So, there never was anything wrong with Hutchinson's story. The police just had a second line of inquiry materialize out of the blue, and they had to follow it up.
                  Hm. I am not all that fond of the phrase about "conjuring up a reason by itself" in relation to my suggestion for the diminished value seemingly attaching to Hutchinsons story some time after it was furnished. As a matter of fact, I believe I am in sync with the only factually presented reason given by anybody at all involved in the case. So far from conjuring it up, I believe I am actually sticking with the only possibility NOT to conjure something up.

                  On the whole, I can see nothing standing in the way for the suggestion of a mistaken day, other than people´s unwillingness to accept that it could have happened. It could well have, not least if Hutchinson jumped inbetween jobs and working hours - and it probably did, as far as I´m concerned.

                  I do not think that the two suspects were looked for with the same motivation and level of zeal - I think that once the police realized that Hutchinson never was in place on the murder night, but instead on the night before, they graded down the search for Astrakhan man - it went, quite simply, from a murder hunt to a search for a witness.

                  Comment


                  • Originally posted by rjpalmer View Post
                    Hutch murders Alice Mackenzie, flees London, fakes the credentials of an "able seaman" (needing a minimum of two years experience) in order to bum a lift on the Ormuz and thus escape to Australia
                    Where it's possible that he was into "bumming" young boys.
                    It's not the same dude.
                    Quite.
                    Kind regards, Sam Flynn

                    "Suche Nullen" (Nietzsche, Götzendämmerung, 1888)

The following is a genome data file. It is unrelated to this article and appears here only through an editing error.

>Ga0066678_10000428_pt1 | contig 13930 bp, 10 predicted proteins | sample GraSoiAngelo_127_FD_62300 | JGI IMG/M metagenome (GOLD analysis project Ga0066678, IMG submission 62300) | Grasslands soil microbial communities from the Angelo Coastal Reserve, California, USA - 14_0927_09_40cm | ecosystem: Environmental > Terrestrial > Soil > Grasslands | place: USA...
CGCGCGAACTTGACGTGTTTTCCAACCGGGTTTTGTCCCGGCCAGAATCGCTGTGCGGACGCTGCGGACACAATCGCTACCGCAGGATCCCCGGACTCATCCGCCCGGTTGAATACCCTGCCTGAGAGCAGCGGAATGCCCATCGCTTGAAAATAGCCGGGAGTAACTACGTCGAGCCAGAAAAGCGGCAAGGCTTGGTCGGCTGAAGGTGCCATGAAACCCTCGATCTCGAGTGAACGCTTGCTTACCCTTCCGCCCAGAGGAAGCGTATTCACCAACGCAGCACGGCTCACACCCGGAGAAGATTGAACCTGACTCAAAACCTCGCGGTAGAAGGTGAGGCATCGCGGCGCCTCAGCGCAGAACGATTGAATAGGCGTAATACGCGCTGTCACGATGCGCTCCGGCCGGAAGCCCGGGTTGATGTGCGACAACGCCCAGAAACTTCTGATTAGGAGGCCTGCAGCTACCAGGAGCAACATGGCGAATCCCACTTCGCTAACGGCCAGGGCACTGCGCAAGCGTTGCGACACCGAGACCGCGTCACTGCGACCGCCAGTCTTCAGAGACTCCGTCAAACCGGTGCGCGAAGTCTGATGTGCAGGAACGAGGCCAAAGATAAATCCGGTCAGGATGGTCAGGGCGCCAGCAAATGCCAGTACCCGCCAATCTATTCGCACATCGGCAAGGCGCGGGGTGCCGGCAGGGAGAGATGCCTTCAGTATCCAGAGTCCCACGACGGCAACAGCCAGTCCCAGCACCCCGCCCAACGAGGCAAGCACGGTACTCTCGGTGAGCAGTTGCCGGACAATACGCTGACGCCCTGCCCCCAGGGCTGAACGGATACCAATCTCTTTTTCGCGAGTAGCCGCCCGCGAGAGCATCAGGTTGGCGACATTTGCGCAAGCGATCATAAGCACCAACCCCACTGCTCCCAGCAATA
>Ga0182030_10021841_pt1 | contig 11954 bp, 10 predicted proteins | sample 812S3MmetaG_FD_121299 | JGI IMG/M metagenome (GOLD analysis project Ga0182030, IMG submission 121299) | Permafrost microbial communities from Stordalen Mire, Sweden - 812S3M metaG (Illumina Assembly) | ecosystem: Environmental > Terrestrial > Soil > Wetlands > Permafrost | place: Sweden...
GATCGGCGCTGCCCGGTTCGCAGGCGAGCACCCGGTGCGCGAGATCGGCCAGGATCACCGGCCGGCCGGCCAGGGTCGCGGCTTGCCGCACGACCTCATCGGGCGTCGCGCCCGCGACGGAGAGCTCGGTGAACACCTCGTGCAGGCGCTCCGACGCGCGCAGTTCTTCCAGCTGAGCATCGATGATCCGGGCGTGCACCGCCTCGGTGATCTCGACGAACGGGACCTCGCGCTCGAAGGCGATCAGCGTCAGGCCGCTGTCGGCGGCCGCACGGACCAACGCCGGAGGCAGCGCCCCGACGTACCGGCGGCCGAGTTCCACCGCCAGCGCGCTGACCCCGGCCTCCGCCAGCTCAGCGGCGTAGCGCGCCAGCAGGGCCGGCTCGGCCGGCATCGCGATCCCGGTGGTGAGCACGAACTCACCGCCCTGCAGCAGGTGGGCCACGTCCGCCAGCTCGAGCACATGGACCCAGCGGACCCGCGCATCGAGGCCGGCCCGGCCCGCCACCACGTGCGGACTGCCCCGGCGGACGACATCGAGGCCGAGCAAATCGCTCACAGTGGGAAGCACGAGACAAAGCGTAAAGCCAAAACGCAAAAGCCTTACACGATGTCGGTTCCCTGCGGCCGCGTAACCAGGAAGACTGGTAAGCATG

Comment


                    • Originally posted by Wickerman View Post

                      No I didn't say Aman was a regular. I said "if this was her regular pitch", meaning the price of 6d?
                      The price must have included a tussle in the bed, as opposed to 4d for a knee-trembler.
                      I was suggesting Kelly may have assumed he knew from the price that she was taking him to her room, but just maybe he didn't. Which caused him to hesitate at the entrance to the passage.

                      One common result of picking up an unfortunate was that she would lead the client to a dark alley where accomplices would jump the client and rob him of all his possessions. It was a frequent deception to be wary of.
                      This may have been his first thought which caused him to pause at the entrance?
                      Thanks for the clarification Wick
                      Regards

                      Herlock




                      “ Herlock is the cleverest man that I’ve ever met.” - Stephen Hawking.
                      “ I wish that I could have achieved half as much as Herlock.”- Neil Armstrong.
                      “ What a voice Herlock has.” - Luciano Pavarotti.
                      “ I wish that I could dump Harry for Herlock.” - Meghan Markle.
                      “ I know that it’s not good to be jealous but I just can’t help it.” - John Holmes.

                      Comment


                      • Hi BB,

                        I doubt the Ripper would get into the world of story making. He killed quick and with little fuss. Five minutes to meet, verysmall talk and kill victim number 4. A little longer with victim 5 as he had the relative safety of being indoors.
                        Hutch throwing himself into the foray makes the Ripper look quite stupid.
                        And yet the serial killers who have “thrown themselves into the foray (sic)” by attempting to derail the investigation through some form of subterfuge have traditionally been amongst the more organised and intelligent, whereas the ones who carry out “blitz” style attacks and ensure that prior victim contact and inveiglement are kept to a studied minimum are those who are perceived as lacking in confidence, disorganised, and with lower IQs.